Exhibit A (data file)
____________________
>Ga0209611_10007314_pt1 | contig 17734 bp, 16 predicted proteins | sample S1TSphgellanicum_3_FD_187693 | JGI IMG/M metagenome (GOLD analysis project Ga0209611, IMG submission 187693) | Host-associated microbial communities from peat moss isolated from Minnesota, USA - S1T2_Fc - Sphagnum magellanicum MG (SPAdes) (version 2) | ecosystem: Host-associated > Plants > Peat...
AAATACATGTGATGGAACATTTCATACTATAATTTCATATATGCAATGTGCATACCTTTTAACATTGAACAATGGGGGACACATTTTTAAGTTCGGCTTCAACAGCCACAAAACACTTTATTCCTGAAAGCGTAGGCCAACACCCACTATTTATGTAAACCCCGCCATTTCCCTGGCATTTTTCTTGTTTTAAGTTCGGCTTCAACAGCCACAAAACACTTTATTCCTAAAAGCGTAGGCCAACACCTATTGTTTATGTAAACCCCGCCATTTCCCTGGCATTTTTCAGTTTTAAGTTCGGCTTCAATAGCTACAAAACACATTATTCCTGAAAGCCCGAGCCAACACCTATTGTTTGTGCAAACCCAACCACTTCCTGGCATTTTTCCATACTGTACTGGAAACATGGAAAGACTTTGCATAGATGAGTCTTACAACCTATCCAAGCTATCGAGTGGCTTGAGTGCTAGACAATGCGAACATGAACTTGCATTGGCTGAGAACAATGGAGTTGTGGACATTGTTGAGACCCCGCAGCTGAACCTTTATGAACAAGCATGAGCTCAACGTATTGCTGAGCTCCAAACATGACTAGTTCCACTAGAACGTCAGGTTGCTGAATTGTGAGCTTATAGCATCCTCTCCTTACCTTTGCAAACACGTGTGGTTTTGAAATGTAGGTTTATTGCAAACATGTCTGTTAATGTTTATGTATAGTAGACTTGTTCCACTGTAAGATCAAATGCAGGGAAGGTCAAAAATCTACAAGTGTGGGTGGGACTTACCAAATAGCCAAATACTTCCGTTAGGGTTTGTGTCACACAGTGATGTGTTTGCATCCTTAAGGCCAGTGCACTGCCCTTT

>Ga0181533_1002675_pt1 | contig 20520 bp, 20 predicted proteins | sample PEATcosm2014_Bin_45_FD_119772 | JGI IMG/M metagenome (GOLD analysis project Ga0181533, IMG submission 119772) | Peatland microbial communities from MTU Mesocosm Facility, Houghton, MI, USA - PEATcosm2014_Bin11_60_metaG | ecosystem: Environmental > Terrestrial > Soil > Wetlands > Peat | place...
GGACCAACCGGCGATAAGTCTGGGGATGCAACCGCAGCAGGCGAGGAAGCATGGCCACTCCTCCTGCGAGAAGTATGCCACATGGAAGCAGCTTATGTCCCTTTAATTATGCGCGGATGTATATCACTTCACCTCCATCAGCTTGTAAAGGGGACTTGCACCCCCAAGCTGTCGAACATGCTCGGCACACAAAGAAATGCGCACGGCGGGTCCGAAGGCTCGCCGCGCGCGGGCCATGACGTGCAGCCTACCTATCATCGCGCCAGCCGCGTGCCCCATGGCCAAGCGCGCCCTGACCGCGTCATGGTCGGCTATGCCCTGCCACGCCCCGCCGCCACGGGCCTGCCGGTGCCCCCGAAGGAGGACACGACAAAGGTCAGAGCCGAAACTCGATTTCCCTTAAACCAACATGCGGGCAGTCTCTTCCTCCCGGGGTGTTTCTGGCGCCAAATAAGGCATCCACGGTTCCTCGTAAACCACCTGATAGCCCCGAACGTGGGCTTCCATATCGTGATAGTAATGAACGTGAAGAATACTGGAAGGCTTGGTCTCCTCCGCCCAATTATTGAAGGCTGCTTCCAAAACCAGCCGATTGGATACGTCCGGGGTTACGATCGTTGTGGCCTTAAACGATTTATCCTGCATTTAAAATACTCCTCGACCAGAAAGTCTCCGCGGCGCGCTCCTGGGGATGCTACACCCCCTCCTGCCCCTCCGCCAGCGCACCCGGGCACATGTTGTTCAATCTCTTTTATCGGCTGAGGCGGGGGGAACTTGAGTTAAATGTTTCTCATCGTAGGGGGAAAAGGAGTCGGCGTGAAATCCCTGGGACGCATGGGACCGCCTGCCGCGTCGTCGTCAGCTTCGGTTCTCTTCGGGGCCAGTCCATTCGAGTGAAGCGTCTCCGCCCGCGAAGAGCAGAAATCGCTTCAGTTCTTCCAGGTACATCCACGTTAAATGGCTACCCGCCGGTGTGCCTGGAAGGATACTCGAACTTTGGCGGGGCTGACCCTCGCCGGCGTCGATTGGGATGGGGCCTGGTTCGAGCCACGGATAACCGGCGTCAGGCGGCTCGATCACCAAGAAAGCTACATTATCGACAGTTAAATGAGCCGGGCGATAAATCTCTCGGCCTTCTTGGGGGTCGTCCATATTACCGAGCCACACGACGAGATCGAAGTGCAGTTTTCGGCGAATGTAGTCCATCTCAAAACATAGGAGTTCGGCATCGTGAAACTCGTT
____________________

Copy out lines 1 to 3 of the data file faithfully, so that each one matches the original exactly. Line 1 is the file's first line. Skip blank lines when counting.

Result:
>Ga0209611_10007314_pt1 | contig 17734 bp, 16 predicted proteins | sample S1TSphgellanicum_3_FD_187693 | JGI IMG/M metagenome (GOLD analysis project Ga0209611, IMG submission 187693) | Host-associated microbial communities from peat moss isolated from Minnesota, USA - S1T2_Fc - Sphagnum magellanicum MG (SPAdes) (version 2) | ecosystem: Host-associated > Plants > Peat...
AAATACATGTGATGGAACATTTCATACTATAATTTCATATATGCAATGTGCATACCTTTTAACATTGAACAATGGGGGACACATTTTTAAGTTCGGCTTCAACAGCCACAAAACACTTTATTCCTGAAAGCGTAGGCCAACACCCACTATTTATGTAAACCCCGCCATTTCCCTGGCATTTTTCTTGTTTTAAGTTCGGCTTCAACAGCCACAAAACACTTTATTCCTAAAAGCGTAGGCCAACACCTATTGTTTATGTAAACCCCGCCATTTCCCTGGCATTTTTCAGTTTTAAGTTCGGCTTCAATAGCTACAAAACACATTATTCCTGAAAGCCCGAGCCAACACCTATTGTTTGTGCAAACCCAACCACTTCCTGGCATTTTTCCATACTGTACTGGAAACATGGAAAGACTTTGCATAGATGAGTCTTACAACCTATCCAAGCTATCGAGTGGCTTGAGTGCTAGACAATGCGAACATGAACTTGCATTGGCTGAGAACAATGGAGTTGTGGACATTGTTGAGACCCCGCAGCTGAACCTTTATGAACAAGCATGAGCTCAACGTATTGCTGAGCTCCAAACATGACTAGTTCCACTAGAACGTCAGGTTGCTGAATTGTGAGCTTATAGCATCCTCTCCTTACCTTTGCAAACACGTGTGGTTTTGAAATGTAGGTTTATTGCAAACATGTCTGTTAATGTTTATGTATAGTAGACTTGTTCCACTGTAAGATCAAATGCAGGGAAGGTCAAAAATCTACAAGTGTGGGTGGGACTTACCAAATAGCCAAATACTTCCGTTAGGGTTTGTGTCACACAGTGATGTGTTTGCATCCTTAAGGCCAGTGCACTGCCCTTT

>Ga0181533_1002675_pt1 | contig 20520 bp, 20 predicted proteins | sample PEATcosm2014_Bin_45_FD_119772 | JGI IMG/M metagenome (GOLD analysis project Ga0181533, IMG submission 119772) | Peatland microbial communities from MTU Mesocosm Facility, Houghton, MI, USA - PEATcosm2014_Bin11_60_metaG | ecosystem: Environmental > Terrestrial > Soil > Wetlands > Peat | place...